ATTORNEY GENERAL TONG, SIX STATES SUE TRUMP ENVIRONMENTAL PROTECTION AGENCY FOR FAILURE TO REGULATE INTERSTATE SMOG POLLUTION
Suit Seeks To Force EPA To Comply With The Clean Air Act, Protect Connecticut Residents' Health By Requiring Sources Of Smog Pollution In Upwind States To Further Cut Emissions
Attorney General William Tong today joined six states and the City of New York in filing a lawsuit aimed at forcing the Trump Environmental Protection Agency (EPA) to comply with federal law by requiring further controls on smog pollution that blows into Connecticut and other states.
The coalition is challenging the Trump EPA’s 2018 Cross-State Air Pollution Rule “Close-Out” for failing to require any further control of smog pollution in states upwind of Connecticut – even though smog’s serious, on-going health threat in Connecticut is largely due to the interstate transport of ozone pollution.
"Connecticut sits at the end of the tailpipe of the nation's exhaust fumes, with severe consequences for public health. States like Connecticut who are downwind of some of our country's heaviest polluters need the protection of strong interstate ozone pollution regulation. The Trump EPA's failure to comply with the Clean Air Act violates federal law and endangers the health of Connecticut families," said Attorney General William Tong.
According to the Connecticut Department of Energy and Environmental Protection, more than 90 percent of ozone levels in southwest Connecticut and more than 80 percent of ozone levels in some remaining parts of the state result from pollution that originates in areas located out of Connecticut’s jurisdiction and control. Readings at Connecticut air monitoring stations consistently show that that air entering Connecticut already exceeds ozone standards on days when quality here fails to meet federal standards, subjecting several million Connecticut residents to unhealthy levels of air pollution.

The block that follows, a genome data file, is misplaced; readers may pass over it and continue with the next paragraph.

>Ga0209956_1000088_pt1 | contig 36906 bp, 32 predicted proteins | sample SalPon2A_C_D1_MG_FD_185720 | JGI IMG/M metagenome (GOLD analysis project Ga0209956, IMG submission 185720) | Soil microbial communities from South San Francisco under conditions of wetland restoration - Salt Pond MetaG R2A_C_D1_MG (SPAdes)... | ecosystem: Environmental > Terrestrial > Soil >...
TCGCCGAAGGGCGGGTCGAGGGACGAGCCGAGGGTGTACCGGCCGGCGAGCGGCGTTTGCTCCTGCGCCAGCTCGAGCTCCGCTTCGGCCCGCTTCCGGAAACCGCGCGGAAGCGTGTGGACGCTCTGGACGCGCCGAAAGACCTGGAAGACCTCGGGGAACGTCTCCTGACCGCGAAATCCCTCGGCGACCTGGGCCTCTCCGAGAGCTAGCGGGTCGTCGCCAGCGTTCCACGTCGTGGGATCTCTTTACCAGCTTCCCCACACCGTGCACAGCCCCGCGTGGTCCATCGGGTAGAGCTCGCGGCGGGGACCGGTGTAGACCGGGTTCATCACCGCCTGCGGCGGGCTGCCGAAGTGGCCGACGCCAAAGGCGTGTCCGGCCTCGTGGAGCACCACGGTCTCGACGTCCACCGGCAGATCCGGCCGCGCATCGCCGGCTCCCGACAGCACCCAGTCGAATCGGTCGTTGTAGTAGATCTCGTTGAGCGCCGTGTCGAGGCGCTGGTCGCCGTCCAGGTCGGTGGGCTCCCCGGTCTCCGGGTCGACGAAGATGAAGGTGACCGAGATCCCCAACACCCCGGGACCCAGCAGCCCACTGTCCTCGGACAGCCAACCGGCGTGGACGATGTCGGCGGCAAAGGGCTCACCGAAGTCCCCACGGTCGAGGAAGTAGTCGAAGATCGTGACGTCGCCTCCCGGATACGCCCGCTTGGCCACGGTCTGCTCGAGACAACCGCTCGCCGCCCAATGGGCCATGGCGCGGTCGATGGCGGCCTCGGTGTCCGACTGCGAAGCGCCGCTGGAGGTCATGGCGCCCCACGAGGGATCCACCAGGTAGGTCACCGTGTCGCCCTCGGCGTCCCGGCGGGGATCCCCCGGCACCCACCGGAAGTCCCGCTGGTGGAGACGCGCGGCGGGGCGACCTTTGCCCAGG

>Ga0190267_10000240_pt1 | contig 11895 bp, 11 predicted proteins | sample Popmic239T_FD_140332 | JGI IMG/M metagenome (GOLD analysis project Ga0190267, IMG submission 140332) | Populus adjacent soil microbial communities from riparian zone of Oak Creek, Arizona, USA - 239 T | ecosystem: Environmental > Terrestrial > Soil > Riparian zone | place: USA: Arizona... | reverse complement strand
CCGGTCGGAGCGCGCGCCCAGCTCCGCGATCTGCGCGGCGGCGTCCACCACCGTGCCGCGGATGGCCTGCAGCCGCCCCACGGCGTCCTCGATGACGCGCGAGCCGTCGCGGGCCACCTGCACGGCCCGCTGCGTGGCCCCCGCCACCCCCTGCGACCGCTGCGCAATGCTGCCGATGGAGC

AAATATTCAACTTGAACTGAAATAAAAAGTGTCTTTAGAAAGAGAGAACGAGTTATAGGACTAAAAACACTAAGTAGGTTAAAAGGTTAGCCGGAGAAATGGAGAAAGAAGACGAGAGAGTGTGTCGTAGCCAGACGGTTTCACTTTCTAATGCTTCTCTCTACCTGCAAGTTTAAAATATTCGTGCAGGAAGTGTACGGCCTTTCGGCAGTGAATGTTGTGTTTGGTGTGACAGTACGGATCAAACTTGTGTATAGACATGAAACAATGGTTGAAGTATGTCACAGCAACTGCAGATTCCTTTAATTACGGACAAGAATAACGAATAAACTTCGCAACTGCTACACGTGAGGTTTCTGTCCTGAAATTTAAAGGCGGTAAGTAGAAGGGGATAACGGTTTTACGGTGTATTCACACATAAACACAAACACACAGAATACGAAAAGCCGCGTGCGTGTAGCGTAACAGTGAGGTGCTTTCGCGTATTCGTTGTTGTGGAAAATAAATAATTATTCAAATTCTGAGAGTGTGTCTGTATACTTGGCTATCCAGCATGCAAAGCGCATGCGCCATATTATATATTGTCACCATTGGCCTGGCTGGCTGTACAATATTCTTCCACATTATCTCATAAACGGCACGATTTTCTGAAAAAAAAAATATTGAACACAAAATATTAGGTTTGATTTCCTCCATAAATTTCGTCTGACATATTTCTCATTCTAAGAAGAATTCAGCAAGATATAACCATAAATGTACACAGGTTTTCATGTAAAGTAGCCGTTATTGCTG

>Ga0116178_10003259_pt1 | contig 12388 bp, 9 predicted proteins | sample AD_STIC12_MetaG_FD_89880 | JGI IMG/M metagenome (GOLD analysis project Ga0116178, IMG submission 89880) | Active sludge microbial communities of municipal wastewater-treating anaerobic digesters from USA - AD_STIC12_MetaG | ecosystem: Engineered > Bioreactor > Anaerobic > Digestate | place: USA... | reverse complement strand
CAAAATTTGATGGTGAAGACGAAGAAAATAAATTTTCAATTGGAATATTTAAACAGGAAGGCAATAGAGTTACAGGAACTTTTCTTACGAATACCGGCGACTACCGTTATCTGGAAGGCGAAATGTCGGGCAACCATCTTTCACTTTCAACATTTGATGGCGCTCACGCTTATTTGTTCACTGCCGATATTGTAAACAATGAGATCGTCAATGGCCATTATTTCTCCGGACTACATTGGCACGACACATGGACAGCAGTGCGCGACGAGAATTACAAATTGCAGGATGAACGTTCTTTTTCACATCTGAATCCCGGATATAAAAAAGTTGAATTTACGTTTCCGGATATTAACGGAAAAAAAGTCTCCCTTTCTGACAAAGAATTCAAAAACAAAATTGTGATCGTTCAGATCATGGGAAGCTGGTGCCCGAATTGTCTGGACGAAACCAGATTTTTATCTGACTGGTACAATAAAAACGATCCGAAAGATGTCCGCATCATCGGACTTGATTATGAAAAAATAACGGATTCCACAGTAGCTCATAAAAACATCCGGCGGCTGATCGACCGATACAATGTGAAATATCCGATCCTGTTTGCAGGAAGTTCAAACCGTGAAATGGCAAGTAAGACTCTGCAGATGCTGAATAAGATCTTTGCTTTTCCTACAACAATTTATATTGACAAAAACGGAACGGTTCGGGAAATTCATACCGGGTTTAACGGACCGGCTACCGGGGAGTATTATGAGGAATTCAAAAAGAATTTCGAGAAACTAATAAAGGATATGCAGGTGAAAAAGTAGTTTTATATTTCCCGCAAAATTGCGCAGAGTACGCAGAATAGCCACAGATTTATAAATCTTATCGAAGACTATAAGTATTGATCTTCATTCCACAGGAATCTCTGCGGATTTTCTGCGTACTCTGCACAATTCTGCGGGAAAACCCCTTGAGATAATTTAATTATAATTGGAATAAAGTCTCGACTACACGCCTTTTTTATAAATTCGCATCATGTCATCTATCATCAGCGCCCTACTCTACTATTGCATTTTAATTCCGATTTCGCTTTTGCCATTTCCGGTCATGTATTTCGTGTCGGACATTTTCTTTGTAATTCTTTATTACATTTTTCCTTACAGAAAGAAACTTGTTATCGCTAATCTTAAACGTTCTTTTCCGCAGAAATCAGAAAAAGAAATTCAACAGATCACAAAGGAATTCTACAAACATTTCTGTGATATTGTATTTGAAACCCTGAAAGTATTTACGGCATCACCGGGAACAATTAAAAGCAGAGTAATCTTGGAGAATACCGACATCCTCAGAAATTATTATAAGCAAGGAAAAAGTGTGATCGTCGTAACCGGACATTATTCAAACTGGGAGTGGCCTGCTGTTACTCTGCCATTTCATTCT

Connecticut is constantly challenged to meet air quality standards. Despite all of our efforts to minimize pollution within our borders, out of state pollution still significantly contributes to the poor quality of our air. Connecticut must rely on other states to develop and implement plans to reduce air pollution, and upon EPA to act as a backstop when they fail to do so, as EPA is required to do under the Clean Air Act. EPA has failed in its responsibility with this CSAPR Close-Out decision.
Joining Attorney General Tong in the coalition led by New York Attorney General Letitia James are the attorneys general of Delaware, Maryland, Massachusetts, and New Jersey, and the City of New York.
Assistant Attorney General Jill Lacedonia and Assistant Attorney General Matt Levine, Head of the Environment Department, assisted the Attorney General in this matter.